A healthy meal plan supplies five primary components, which are grains, protein, calcium-rich foods, vegetables and fruits. For the maximum amount of nutrition at the least expense, choose unprocessed whole grains -- such as brown rice or oats -- instead of prepackaged mixes, and purchase produce when it is in season. Look for plain, nonfat dairy products, and opt for plant-based proteins instead of meat. When you do purchase meat, poultry or seafood, pick inexpensive cuts and use only a small amount in each meal.
A typical daily menu on an inexpensive and healthy meal plan could start with a low-sugar, high-fiber cereal for breakfast, along with fresh fruit, low- or nonfat milk and a hard-cooked egg. Follow it with a lunch of a grilled chicken salad with whole-grain bread, and a dinner of spaghetti prepared with whole-wheat pasta and extra-lean ground beef, paired with steamed vegetables and a whole-wheat roll. To keep the cost per serving low and avoid overeating, watch your portion sizes. A serving of meat, seafood or poultry is just 3 ounces, while 1/2 cup of cooked noodles or grains is a single serving.
Start the day with half of an orange and oatmeal cooked with nonfat milk for breakfast. Make pork fajitas with sliced fresh fruit for lunch, and baked fish, boiled potatoes and sautéed kale at dinner. A cheaper alternative to regular milk is nonfat dry milk powder. Keep a pitcher of the reconstituted milk in your refrigerator and use it whenever recipes call for milk. If you do choose to buy fresh milk, choose gallon over quart containers for less cost per ounce.
Plan at least one meatless day each week to lower the amount you spend on meat. Good choices include beans, legumes, nuts, seeds and soy products such as tofu. Not only are they cheaper than meat, poultry and fish, they contain less total fat, saturated fat and cholesterol. Have fresh fruit and whole-wheat toast spread with a low-sugar nut butter for breakfast; vegetable fried rice with canned fruit and milk for lunch; and bean and vegetable chili for dinner, along with steamed vegetables and a whole-wheat roll or brown rice.
Eating milk, cheese and yogurt isn't the only way to the calcium you need. If you are a vegan, a strict vegetarian or lactose-intolerant, incorporate calcium-rich foods -- such as dark leafy greens and calcium-fortified juices or plant milks -- into your diet. For breakfast, drink calcium-fortified orange juice with a whole-wheat bagel, fresh fruit and low-fat soy milk, followed by a lunch of bean and vegetable soup, low-sodium crackers and sliced fruit. Dinner might be baked tofu with scalloped potatoes and steamed spinach.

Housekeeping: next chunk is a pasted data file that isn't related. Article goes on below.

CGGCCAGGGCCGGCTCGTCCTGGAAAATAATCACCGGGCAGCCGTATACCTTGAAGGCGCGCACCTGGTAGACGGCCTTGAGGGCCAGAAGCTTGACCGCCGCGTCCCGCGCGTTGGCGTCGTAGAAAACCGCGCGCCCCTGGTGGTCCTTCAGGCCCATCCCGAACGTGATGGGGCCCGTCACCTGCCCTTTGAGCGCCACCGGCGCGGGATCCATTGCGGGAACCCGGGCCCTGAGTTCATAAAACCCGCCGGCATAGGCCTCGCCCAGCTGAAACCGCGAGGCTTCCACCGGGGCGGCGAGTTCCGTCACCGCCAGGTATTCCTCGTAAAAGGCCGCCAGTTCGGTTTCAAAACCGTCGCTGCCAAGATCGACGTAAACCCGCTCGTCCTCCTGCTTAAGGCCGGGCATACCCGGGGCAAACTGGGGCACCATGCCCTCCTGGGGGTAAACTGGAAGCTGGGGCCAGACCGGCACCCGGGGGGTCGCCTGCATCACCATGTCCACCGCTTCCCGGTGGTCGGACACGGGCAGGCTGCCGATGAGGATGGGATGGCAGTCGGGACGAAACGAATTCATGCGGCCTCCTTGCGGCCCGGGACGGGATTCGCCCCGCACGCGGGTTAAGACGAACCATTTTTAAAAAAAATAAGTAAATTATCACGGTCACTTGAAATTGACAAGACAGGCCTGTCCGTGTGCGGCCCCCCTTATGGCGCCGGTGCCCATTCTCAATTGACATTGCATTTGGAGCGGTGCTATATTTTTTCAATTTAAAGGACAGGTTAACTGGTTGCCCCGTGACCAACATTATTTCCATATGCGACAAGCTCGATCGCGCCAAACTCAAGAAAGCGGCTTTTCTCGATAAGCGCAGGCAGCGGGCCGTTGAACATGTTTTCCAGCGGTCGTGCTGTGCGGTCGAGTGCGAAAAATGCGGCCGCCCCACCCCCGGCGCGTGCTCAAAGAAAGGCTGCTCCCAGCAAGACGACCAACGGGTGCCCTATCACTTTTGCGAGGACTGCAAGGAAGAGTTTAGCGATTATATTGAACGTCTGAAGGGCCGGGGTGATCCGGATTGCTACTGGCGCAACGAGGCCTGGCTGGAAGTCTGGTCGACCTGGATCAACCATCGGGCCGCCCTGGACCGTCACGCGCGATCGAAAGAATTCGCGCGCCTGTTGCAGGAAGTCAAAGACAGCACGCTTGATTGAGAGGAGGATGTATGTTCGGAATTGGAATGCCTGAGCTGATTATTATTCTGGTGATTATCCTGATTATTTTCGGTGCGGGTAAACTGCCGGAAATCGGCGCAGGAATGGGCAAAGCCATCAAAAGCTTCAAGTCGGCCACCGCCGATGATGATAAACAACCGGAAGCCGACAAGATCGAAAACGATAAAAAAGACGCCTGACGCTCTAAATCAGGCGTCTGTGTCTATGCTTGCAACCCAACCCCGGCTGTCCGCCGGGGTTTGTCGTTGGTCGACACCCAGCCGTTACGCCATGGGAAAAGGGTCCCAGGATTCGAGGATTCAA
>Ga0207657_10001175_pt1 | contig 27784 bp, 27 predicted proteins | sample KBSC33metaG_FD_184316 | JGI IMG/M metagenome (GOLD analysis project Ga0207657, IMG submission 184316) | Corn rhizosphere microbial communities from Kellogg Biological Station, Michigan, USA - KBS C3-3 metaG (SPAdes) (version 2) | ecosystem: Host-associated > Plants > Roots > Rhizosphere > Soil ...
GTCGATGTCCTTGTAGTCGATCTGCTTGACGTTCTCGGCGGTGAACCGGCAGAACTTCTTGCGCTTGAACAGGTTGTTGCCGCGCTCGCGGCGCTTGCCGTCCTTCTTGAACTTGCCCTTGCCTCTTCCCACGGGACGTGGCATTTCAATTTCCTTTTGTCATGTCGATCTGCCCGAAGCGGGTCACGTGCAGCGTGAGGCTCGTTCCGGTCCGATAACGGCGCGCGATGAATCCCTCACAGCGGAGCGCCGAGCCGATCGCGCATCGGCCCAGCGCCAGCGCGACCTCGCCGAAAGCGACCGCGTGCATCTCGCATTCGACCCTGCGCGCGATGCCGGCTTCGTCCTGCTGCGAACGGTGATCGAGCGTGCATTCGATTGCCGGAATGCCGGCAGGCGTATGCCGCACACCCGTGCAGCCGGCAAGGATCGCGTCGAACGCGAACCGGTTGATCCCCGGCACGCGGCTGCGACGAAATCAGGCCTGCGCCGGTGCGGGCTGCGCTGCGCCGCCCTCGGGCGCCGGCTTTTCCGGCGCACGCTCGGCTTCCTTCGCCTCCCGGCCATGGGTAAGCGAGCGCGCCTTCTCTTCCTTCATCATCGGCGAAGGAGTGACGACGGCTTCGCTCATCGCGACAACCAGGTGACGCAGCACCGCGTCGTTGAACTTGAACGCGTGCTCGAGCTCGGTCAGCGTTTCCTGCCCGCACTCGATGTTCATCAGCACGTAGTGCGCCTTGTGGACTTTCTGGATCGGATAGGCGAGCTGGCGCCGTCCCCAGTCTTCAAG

Include fruits and vegetables at every meal, advises the U.S. Department of Agriculture. Produce purchased when it is in season costs less, but you can also opt for frozen or canned fruits and vegetables. Choose low-sodium brands and fruit canned in 100 percent fruit juice, not heavy syrup. Try a serving of canned fruit, such as pears or peaches; scrambled eggs; whole-wheat toast; and milk at breakfast. A turkey and cheese sandwich and carrot sticks for a suitable lunch. Dinner might be a lean ground beef hamburger on a whole-wheat bun with canned fruit for dessert.
Make whole-grain pancakes for breakfast, served with orange juice and fresh fruit. Instead of using convenience mixes when you're cooking or baking, prepare dishes from scratch. They cost less per serving and are healthier if you use whole-wheat flour. Lunch could be homemade chicken noodle soup and biscuits with canned fruit and milk, while dinner might consist of baked chicken, mashed potatoes, steamed green vegetables, a whole-grain roll and fruit.
Use up leftovers first when planning your weekly menus to avoid waste and help you get the most out of your grocery budget. The biscuits served with soup from the previous day could be paired with cooked oatmeal, milk and fresh fruit for the next day's breakfast. At lunch, use leftover baked chicken on a taco salad featuring plenty of chopped raw produce, such as tomatoes, green onions and avocados. For dinner, stuff baked potatoes with a mixture of cheese and any leftover cooked vegetables, paired with whole-wheat pasta and fruit.
- ChooseMyPlate.gov: Food Groups - Choose a Food Group
- U.S. Department of Agriculture: Recipes and Tips for Healthy, Thrifty Meals
- ChooseMyPlate.gov: Sample 2-Week Menus
- The University of Maine: Planning Thrify Meals for Small Families
- ChooseMyPlate.gov: Dairy - Tips for Making Wise Choices
- The University of Maine Cooperative Extension: Ideas for Planning Thrifty Menus